Anyone who does five meetings a week, talks to their sponsor, works with others, does service in a group, meditates, stays spiritual, deals with their obsessions promptly, and practices the tenth step every night — reviewing their day to see where they played a part in doing harm, causing resentment against a person, place, or thing — never relapses. “I’ve never met the person who thoroughly followed the path and relapsed. Not in 40 years,” he pointed out.
But the pandemic makes that path more difficult.
In fact, many inpatient recovery programs are shutting down because they can’t respect social distancing. It’s not only clients; caregivers and specialists aren’t necessarily prepared to take the risk of contracting COVID-19, said Hofman.
In some areas, the risk is low. “But in New York, do you really want to go into an enclosed building, bunking four to a room, where people are coming and going every day?”
And you can’t run a recovery center at 25% volume. “Recovery centers are starting to teeter on the verge of bankruptcy,” he said.
The program Hofman runs, which only takes six people at a time, is unique. Each person has a private room. And each session begins at step one; some other programs start halfway through the steps.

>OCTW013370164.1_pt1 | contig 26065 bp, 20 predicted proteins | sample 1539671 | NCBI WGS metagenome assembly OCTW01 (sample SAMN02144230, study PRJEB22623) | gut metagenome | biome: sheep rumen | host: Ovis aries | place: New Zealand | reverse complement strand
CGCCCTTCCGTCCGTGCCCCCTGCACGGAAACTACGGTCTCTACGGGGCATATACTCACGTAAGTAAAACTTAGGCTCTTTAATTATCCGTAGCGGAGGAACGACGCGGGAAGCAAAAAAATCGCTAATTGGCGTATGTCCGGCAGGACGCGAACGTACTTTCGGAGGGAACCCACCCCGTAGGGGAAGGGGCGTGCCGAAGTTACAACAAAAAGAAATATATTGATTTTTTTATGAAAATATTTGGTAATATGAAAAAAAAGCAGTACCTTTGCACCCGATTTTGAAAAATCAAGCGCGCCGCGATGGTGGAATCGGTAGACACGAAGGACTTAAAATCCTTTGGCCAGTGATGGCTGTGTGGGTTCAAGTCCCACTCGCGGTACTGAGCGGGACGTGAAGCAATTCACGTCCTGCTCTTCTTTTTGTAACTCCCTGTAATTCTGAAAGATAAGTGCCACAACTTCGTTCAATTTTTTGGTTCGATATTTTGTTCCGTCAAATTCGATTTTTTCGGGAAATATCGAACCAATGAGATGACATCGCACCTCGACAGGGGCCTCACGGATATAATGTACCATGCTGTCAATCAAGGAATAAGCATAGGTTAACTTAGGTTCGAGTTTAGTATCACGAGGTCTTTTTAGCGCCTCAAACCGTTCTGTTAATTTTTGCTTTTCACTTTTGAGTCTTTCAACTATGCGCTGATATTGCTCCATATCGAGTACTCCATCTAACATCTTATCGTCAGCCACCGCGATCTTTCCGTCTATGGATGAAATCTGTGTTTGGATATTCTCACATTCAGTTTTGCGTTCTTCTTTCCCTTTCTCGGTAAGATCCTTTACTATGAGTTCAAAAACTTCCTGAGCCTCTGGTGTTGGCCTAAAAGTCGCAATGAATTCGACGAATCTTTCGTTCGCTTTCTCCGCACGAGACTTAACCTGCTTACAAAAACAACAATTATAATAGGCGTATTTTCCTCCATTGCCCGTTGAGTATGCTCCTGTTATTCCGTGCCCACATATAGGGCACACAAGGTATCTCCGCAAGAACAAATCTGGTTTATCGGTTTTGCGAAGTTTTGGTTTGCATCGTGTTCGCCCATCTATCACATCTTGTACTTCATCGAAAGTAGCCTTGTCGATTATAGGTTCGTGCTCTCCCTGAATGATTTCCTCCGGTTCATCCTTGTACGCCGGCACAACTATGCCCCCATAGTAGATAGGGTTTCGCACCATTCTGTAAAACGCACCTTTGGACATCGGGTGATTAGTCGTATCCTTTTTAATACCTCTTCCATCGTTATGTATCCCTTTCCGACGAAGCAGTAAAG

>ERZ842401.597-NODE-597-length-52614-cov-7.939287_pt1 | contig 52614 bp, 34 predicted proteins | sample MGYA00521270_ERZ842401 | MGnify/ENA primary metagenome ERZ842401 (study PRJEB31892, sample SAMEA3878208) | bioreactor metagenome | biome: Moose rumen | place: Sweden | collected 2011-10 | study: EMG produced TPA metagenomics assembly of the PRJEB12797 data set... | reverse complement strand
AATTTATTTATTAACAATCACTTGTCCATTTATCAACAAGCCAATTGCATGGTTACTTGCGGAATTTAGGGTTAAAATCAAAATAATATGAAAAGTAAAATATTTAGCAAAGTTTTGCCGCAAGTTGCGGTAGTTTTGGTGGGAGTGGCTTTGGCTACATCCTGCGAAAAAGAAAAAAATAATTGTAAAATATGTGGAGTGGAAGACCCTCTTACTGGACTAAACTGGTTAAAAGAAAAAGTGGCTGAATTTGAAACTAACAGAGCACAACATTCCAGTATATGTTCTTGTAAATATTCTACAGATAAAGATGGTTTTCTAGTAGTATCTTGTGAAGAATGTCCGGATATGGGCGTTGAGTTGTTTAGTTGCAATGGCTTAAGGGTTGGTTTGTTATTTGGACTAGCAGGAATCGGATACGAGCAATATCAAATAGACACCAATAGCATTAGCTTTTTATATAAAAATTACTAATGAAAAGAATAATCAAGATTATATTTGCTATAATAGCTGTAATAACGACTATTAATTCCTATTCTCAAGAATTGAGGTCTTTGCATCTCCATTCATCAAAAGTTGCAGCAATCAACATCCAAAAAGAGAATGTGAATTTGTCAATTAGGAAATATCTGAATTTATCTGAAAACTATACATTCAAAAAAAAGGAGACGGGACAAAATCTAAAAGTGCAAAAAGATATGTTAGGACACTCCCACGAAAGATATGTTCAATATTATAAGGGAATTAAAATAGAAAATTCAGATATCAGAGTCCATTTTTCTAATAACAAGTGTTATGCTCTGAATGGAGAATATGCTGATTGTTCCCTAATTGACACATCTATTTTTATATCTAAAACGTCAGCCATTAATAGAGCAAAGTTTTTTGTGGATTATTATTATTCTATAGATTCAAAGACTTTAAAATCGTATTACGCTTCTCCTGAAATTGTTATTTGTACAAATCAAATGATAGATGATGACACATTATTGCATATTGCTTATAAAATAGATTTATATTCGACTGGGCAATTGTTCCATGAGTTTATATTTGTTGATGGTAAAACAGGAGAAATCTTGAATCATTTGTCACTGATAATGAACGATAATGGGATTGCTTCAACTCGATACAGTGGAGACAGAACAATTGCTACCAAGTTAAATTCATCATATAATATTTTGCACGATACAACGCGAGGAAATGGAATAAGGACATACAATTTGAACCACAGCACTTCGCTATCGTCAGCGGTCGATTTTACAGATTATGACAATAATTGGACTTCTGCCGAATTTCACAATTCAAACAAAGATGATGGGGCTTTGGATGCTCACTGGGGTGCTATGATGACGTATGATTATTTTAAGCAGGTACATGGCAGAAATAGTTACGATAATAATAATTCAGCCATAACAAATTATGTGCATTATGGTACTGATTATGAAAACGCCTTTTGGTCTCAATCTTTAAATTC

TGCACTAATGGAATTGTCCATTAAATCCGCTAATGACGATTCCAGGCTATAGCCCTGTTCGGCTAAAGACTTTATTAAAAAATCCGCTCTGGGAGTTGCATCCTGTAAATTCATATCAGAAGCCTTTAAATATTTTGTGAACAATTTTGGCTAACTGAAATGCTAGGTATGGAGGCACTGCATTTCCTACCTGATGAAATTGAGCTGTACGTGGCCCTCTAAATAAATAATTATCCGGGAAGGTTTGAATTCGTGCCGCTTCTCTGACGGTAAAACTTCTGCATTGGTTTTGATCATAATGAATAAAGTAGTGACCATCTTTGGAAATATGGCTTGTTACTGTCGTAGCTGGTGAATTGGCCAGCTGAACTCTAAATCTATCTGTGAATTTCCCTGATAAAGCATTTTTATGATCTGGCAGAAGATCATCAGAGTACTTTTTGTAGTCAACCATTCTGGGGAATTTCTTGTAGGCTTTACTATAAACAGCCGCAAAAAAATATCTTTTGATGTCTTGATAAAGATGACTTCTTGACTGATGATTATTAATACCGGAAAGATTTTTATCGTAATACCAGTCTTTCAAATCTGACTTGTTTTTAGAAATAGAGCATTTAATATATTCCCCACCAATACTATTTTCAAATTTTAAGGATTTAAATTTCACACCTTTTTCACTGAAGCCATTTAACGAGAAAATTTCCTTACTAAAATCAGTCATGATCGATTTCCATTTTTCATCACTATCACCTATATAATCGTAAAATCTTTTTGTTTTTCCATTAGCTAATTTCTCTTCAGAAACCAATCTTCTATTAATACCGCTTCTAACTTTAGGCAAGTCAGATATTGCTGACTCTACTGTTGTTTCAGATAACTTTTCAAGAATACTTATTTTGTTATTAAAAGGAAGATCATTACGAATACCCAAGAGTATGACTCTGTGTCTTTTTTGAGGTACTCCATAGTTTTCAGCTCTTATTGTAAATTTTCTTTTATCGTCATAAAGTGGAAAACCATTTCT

It’s not COVID-19 causing the increase in alcohol use, he said, reflecting on 40 years of observing and helping alcoholics and addicts. “I am a firm believer that you cannot create an alcoholic or an addict.”
Physiologic dependencies can be created, just as one might become addicted to caffeine by drinking coffee every day, he explained.
“People say they became an alcoholic because of this or that,” he said, but the fact is, they were likely always one. “There’s a difference between causing and exacerbating, or revealing.”
For example, when a 38-year-old man with a wife and three kids “ties one on, nobody cares as long as he keeps the lawn and the car maintained, he plays with the kids, he coaches little league,” Hofman pointed out. The man is able to manage his stress — possibly resulting from trauma and insecurity he experienced during childhood — while controlling his drinking.